Omakase restaurants in Singapore may be a dime a dozen, but new Japanese restaurant Sushi Yujo is definitely worth a try. For one person, their lunch sets start at just $38. When headed up by Chef Desmond Fong, formerly of Les Amis’ Sushi Jin, the Amara in Tanjong Pagar shows great promise. He has over 20 years of experience and is well versed in bringing his own personal touch to traditional Japanese omakase.
Seafood is flown in four times a week from Tokyo’s Toyosu Market, so you can expect the freshest ingredients. In our case, we tried the omakase-yujo dinner ($288), which comes with five types of sashimi, two cooked plates, and five pieces of sushi. First, three of the appetizers which included baby abalone tokuboshi, ankimo (monk liver) and shiro ebi with bavun ebi. Everything went fine – especially the enkimo that melted in our mouths. Monk fish liver is commonly known as sea foie gras, so there is no doubt that this was one of our favorite dishes.
Then we moved on to carpaccio tai (fish of the sea). This was, again, another standout dish. It’s made this way with a generous drizzle of truffle and shoyu oil, then topped with truffle caviar and shio kombu – all in all, a delicate dish that’s not traditionally Japanese but still delicious.
While sashimi is usually one of the most luxurious courses in any omakase, at Sushi Yugo, it was one of the most frustrating – not to say there was anything wrong, just that the other courses were memorable. Anyway, look forward to otoro (fatty tuna), chutaro (semi-fat tuna), Hokkaido scallop, kanpachi (Japanese amberola) and uni wrapped in hirami (flounder).
All of this is replenished by a pickled daikon palette cleaner, before moving on to the fukuoka wabi (abalone with liver sauce). Known as the Chef’s Signature Dish, Chef Desmond pulled fresh giant abalone out of an earthen pot, before masterfully slicing it. The brownish-green color of the liver sauce might not sound the most appetizing, but this was a real treat. There will be a bit of sauce to keep – use a ball of rice to wipe your plate clean.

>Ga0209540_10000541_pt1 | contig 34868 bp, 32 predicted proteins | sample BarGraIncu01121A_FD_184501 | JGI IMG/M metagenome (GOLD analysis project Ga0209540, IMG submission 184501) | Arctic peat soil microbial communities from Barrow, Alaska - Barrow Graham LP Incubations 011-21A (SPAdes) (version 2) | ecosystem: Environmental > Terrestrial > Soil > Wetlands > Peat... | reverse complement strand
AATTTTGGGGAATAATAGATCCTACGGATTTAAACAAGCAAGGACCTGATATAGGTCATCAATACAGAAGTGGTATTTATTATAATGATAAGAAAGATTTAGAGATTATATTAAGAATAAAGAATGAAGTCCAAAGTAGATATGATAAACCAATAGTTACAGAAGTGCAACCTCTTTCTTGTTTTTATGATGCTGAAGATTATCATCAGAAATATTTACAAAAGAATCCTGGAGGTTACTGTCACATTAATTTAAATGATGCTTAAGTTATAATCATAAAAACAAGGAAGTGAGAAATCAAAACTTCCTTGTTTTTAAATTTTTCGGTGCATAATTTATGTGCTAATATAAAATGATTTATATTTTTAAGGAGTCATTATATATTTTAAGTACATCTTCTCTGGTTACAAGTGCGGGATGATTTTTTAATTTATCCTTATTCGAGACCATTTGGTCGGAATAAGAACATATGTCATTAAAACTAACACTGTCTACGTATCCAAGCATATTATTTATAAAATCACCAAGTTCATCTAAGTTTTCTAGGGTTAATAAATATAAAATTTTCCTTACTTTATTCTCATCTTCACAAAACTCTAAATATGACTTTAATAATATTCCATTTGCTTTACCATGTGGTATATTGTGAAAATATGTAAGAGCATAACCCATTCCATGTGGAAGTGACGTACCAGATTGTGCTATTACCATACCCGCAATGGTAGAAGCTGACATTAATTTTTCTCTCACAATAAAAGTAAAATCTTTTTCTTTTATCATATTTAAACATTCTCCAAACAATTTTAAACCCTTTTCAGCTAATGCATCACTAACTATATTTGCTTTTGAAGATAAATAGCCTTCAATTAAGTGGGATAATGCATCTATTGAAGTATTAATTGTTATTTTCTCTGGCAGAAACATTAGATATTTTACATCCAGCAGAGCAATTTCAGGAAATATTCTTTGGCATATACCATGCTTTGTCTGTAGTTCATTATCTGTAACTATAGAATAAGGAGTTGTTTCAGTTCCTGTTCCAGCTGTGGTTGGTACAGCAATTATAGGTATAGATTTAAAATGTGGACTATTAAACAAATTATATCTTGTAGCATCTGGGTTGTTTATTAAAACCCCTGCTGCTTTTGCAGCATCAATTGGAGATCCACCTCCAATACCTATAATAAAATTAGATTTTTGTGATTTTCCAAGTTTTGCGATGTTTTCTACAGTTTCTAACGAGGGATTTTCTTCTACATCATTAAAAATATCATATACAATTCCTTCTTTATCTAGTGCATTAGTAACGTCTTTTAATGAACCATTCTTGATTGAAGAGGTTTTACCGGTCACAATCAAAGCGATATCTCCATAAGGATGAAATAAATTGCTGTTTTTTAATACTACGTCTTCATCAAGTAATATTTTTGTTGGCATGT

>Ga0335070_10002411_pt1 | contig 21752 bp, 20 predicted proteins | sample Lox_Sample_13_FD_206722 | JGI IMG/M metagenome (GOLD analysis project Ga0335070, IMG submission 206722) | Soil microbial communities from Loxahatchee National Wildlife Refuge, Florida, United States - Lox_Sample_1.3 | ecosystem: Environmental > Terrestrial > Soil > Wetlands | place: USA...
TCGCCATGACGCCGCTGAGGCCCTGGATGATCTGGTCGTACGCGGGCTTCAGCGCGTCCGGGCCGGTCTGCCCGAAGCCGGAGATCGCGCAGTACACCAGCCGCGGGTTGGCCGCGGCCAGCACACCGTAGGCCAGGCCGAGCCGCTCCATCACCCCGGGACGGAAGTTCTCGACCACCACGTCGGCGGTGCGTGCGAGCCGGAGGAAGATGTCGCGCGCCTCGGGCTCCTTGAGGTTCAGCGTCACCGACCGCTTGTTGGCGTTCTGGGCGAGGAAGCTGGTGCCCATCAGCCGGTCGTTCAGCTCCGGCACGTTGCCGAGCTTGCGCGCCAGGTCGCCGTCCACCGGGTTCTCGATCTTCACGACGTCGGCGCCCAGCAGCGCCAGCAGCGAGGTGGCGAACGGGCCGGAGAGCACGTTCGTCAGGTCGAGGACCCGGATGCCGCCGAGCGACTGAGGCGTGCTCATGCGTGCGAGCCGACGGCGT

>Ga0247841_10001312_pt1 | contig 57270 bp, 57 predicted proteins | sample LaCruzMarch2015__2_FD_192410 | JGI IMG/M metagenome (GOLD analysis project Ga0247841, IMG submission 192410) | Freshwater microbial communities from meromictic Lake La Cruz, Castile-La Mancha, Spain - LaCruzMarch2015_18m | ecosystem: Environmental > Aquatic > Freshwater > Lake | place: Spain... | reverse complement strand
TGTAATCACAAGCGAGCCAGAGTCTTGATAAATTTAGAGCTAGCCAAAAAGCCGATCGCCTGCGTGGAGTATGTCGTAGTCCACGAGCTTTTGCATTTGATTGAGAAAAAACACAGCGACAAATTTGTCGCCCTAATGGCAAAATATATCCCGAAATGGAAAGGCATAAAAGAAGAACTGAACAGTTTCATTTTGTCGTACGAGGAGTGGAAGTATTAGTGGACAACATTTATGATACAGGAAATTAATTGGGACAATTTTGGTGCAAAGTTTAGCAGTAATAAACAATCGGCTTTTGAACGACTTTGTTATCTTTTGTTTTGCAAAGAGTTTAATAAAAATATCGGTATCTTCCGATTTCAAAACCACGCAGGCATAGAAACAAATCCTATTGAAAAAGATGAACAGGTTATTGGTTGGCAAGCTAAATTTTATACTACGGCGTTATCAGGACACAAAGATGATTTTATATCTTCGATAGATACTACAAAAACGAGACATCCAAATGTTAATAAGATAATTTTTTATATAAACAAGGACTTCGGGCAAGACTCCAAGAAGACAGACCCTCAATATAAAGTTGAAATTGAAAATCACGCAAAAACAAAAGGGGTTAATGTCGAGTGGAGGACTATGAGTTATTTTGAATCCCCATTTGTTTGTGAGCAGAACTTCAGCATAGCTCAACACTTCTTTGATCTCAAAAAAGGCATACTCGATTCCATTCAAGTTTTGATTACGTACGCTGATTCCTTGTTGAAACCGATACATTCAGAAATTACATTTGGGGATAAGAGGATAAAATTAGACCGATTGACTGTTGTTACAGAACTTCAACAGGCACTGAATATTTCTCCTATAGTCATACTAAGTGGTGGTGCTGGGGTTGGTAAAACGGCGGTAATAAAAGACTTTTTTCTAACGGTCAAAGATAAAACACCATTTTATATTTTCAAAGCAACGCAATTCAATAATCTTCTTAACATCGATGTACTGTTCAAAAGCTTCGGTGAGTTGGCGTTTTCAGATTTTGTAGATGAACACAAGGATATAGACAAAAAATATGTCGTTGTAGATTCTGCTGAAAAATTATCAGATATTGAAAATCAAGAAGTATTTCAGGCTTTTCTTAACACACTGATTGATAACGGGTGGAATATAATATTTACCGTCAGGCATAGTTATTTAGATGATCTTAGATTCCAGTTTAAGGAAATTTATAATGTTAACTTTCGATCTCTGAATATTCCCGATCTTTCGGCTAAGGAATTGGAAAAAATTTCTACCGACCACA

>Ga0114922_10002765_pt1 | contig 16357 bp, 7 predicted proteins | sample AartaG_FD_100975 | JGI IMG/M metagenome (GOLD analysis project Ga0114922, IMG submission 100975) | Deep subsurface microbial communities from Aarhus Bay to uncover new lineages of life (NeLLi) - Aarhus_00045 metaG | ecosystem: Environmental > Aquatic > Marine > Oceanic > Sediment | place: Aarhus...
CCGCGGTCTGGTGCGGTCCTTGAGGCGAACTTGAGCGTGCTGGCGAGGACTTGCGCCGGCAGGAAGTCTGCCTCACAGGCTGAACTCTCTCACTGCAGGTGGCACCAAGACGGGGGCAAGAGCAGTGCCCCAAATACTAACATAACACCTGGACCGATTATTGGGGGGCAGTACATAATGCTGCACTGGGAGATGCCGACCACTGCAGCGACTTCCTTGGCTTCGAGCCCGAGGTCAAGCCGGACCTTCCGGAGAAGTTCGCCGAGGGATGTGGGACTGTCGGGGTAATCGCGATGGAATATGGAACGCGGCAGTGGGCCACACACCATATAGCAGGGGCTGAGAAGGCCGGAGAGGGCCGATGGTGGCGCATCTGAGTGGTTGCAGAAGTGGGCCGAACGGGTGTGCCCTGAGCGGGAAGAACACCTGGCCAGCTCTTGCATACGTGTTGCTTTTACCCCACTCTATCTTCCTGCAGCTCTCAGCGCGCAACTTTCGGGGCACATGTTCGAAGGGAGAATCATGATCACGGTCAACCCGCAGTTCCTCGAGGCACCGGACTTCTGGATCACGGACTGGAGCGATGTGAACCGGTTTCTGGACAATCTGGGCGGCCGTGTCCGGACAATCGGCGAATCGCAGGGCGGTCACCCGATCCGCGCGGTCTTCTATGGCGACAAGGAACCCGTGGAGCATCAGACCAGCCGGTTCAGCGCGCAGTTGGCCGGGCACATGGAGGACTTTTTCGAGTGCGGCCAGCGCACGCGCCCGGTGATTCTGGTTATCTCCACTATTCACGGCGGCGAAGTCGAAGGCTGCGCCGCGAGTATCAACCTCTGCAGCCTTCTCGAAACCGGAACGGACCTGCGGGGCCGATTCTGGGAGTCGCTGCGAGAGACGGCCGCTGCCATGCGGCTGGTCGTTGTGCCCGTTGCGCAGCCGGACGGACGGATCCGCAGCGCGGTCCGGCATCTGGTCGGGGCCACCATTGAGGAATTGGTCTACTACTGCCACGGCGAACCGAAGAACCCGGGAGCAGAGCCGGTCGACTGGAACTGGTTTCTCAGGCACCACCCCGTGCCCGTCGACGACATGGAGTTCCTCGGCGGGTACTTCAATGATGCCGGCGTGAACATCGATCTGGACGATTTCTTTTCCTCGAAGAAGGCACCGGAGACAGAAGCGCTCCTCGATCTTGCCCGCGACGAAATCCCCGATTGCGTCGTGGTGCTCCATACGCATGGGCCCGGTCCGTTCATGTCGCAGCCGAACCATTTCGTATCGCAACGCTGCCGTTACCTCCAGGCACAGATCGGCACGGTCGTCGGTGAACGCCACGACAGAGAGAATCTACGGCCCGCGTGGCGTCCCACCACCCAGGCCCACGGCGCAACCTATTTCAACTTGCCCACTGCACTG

Next up, yuzu crab – this seasonal dish is only available for the Shinzoku menu ($348). The The presentation itself is stunning: a hollow yuzu shell filled to the brim with hairy crab and painstakingly topped with uni, ikura, tosazu jelly, and wasabi.
Next, a cooked course consisting of A5 tender Miyazaki Wagyu beef and a soft boiled egg, drenched in a sweet sukiyaki sauce. Beef sukiyaki marks the conclusion of the kabo menu and the beginning of the sushi course. We may have started eating the predatory meal, but at this point our hunger undoubtedly subsided.
Like most thoughtful Japanese omakase restaurants, Chef Desmond will ask you if you want “less rice” for each of the five nigiri. Yes, if you’re stuffed, but otherwise, go with the regular portion – each nigiri comes generously covered and you’ll need to balance the rice to sashimi ratio. We started with the classics: an ebi plant, a slightly burnt kamasu (barracuda), and an oni gunkan. But it was the last two types of nigiri sushi that caught our eye, and both put the sumptuous sashimi on top. The otoro (fatty belly of tuna) was a really thick slab, but it was still topped with nijitoro, truffle caviar, and ringed truffles.
As for the last nigiri itself, it was Chef Desmond who put all his cards in – basically, he was made to be impressive. Then again, with foie gras, scallops, mono and hick, thin pieces of almond flakes, it’s hard to go wrong. Funny that after all the fun, it was the negitoro hand roll that made the entire omakase experience. Filled with chopped fatty bluefin tuna, this hand roll was simple but the finish we all wanted.
Sushi Yugo as a restaurant isn’t much space by any means – it seats 13 by the counter. There are also two private rooms: Hana, with a private counter that seats six, and Ryu that seats 10, the lunch set menu starts at $38 if you order salmon or unagi don, but other than that, you can also opt for omakase lunches: rickai ( $98) or Shinrai ($198).
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